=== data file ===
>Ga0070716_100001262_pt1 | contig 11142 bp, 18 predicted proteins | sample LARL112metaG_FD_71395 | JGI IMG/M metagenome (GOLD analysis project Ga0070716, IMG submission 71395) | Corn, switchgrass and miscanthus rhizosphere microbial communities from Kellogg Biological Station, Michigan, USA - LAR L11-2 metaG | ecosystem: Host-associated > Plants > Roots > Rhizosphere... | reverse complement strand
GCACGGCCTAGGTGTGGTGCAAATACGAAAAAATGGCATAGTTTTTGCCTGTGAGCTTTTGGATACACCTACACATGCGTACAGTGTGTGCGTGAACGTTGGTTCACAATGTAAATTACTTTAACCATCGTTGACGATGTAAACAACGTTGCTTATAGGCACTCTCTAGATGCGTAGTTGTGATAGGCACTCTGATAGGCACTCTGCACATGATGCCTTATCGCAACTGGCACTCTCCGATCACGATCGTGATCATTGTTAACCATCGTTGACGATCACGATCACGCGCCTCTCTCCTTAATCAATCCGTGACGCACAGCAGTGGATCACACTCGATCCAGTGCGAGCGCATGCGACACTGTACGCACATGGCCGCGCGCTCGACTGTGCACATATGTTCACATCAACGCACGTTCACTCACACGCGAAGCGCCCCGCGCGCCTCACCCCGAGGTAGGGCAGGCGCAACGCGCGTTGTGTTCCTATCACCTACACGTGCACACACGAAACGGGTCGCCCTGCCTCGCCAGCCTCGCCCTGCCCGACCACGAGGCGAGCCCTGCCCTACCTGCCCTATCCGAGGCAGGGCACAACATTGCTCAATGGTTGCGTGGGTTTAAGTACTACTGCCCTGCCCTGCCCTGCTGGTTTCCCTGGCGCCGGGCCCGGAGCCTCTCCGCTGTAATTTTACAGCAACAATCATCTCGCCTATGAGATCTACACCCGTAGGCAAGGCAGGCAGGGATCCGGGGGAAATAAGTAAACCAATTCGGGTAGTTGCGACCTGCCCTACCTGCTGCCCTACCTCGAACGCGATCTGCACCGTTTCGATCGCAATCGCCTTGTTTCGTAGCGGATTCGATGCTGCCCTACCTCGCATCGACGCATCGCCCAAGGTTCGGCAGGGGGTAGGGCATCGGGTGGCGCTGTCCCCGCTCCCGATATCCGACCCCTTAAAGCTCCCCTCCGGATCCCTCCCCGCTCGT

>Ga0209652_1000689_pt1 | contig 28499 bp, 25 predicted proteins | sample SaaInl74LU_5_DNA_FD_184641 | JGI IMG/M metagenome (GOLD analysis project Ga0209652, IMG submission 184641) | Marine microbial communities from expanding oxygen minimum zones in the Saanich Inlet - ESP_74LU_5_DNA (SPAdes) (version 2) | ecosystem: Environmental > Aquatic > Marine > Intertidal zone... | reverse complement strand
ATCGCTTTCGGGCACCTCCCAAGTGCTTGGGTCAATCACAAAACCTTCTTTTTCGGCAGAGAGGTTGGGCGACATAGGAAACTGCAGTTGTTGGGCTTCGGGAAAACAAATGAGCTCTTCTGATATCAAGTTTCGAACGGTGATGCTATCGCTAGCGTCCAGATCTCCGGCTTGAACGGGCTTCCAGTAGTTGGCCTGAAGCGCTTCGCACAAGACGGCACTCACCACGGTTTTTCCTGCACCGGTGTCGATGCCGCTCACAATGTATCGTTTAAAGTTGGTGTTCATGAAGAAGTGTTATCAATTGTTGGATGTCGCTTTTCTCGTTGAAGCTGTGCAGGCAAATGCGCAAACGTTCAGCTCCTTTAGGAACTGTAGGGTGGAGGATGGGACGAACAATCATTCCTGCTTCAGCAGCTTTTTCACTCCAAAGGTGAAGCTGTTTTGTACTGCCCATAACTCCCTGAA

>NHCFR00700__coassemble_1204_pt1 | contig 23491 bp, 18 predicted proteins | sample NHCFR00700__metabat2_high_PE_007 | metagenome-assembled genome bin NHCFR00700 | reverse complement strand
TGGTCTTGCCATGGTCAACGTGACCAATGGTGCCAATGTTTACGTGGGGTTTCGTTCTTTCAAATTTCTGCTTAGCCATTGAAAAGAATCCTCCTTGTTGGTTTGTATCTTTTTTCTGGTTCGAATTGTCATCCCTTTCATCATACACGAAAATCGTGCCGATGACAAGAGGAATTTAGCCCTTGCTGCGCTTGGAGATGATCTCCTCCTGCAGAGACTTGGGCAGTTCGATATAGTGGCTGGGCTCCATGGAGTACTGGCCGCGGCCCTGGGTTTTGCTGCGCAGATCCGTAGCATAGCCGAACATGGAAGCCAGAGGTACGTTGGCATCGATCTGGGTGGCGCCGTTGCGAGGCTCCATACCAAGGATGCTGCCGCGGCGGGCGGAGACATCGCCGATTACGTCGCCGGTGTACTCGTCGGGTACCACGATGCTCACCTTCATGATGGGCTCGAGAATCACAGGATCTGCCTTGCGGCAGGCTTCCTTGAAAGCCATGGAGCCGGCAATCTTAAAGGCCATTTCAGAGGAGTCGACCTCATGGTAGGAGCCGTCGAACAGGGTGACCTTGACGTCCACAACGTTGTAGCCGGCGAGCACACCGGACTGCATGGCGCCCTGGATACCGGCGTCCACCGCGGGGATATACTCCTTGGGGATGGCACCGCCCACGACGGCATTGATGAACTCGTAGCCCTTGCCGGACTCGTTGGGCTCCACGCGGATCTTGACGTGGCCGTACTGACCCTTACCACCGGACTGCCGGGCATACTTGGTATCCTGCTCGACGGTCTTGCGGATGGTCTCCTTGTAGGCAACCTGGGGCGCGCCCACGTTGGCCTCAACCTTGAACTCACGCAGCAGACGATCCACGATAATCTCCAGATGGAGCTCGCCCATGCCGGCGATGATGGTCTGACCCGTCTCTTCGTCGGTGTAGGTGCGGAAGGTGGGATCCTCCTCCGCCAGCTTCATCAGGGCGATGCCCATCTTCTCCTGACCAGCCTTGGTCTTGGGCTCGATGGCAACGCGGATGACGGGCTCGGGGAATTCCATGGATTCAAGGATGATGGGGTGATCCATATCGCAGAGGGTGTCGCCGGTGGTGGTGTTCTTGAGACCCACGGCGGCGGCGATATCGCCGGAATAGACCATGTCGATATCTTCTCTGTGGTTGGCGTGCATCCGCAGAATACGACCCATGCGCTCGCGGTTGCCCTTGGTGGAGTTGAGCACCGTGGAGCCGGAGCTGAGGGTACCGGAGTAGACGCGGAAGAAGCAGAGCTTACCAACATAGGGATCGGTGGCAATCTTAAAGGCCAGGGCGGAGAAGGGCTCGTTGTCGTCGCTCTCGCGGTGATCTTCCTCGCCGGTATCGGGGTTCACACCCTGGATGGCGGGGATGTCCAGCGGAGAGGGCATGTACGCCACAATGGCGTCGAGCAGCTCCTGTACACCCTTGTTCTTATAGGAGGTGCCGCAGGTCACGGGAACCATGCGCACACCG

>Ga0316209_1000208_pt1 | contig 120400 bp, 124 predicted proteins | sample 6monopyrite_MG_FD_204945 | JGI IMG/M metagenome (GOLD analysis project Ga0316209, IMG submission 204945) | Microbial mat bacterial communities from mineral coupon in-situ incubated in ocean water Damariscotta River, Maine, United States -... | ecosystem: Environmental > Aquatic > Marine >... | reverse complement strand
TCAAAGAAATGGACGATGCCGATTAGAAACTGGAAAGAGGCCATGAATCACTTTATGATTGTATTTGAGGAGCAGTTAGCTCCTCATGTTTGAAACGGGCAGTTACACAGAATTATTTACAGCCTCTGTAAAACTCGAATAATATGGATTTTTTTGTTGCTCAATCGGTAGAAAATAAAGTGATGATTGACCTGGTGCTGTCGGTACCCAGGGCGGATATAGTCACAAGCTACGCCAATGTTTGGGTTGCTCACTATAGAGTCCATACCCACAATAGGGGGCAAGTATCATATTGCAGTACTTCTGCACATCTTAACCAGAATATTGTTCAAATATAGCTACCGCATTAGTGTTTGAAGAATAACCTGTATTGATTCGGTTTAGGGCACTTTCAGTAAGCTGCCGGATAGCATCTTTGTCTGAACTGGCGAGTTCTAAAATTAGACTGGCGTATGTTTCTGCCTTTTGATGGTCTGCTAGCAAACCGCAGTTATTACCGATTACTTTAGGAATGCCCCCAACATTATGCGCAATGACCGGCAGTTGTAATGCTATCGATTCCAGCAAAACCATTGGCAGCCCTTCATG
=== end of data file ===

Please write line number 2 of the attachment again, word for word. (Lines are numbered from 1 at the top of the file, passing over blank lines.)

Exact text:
GCACGGCCTAGGTGTGGTGCAAATACGAAAAAATGGCATAGTTTTTGCCTGTGAGCTTTTGGATACACCTACACATGCGTACAGTGTGTGCGTGAACGTTGGTTCACAATGTAAATTACTTTAACCATCGTTGACGATGTAAACAACGTTGCTTATAGGCACTCTCTAGATGCGTAGTTGTGATAGGCACTCTGATAGGCACTCTGCACATGATGCCTTATCGCAACTGGCACTCTCCGATCACGATCGTGATCATTGTTAACCATCGTTGACGATCACGATCACGCGCCTCTCTCCTTAATCAATCCGTGACGCACAGCAGTGGATCACACTCGATCCAGTGCGAGCGCATGCGACACTGTACGCACATGGCCGCGCGCTCGACTGTGCACATATGTTCACATCAACGCACGTTCACTCACACGCGAAGCGCCCCGCGCGCCTCACCCCGAGGTAGGGCAGGCGCAACGCGCGTTGTGTTCCTATCACCTACACGTGCACACACGAAACGGGTCGCCCTGCCTCGCCAGCCTCGCCCTGCCCGACCACGAGGCGAGCCCTGCCCTACCTGCCCTATCCGAGGCAGGGCACAACATTGCTCAATGGTTGCGTGGGTTTAAGTACTACTGCCCTGCCCTGCCCTGCTGGTTTCCCTGGCGCCGGGCCCGGAGCCTCTCCGCTGTAATTTTACAGCAACAATCATCTCGCCTATGAGATCTACACCCGTAGGCAAGGCAGGCAGGGATCCGGGGGAAATAAGTAAACCAATTCGGGTAGTTGCGACCTGCCCTACCTGCTGCCCTACCTCGAACGCGATCTGCACCGTTTCGATCGCAATCGCCTTGTTTCGTAGCGGATTCGATGCTGCCCTACCTCGCATCGACGCATCGCCCAAGGTTCGGCAGGGGGTAGGGCATCGGGTGGCGCTGTCCCCGCTCCCGATATCCGACCCCTTAAAGCTCCCCTCCGGATCCCTCCCCGCTCGT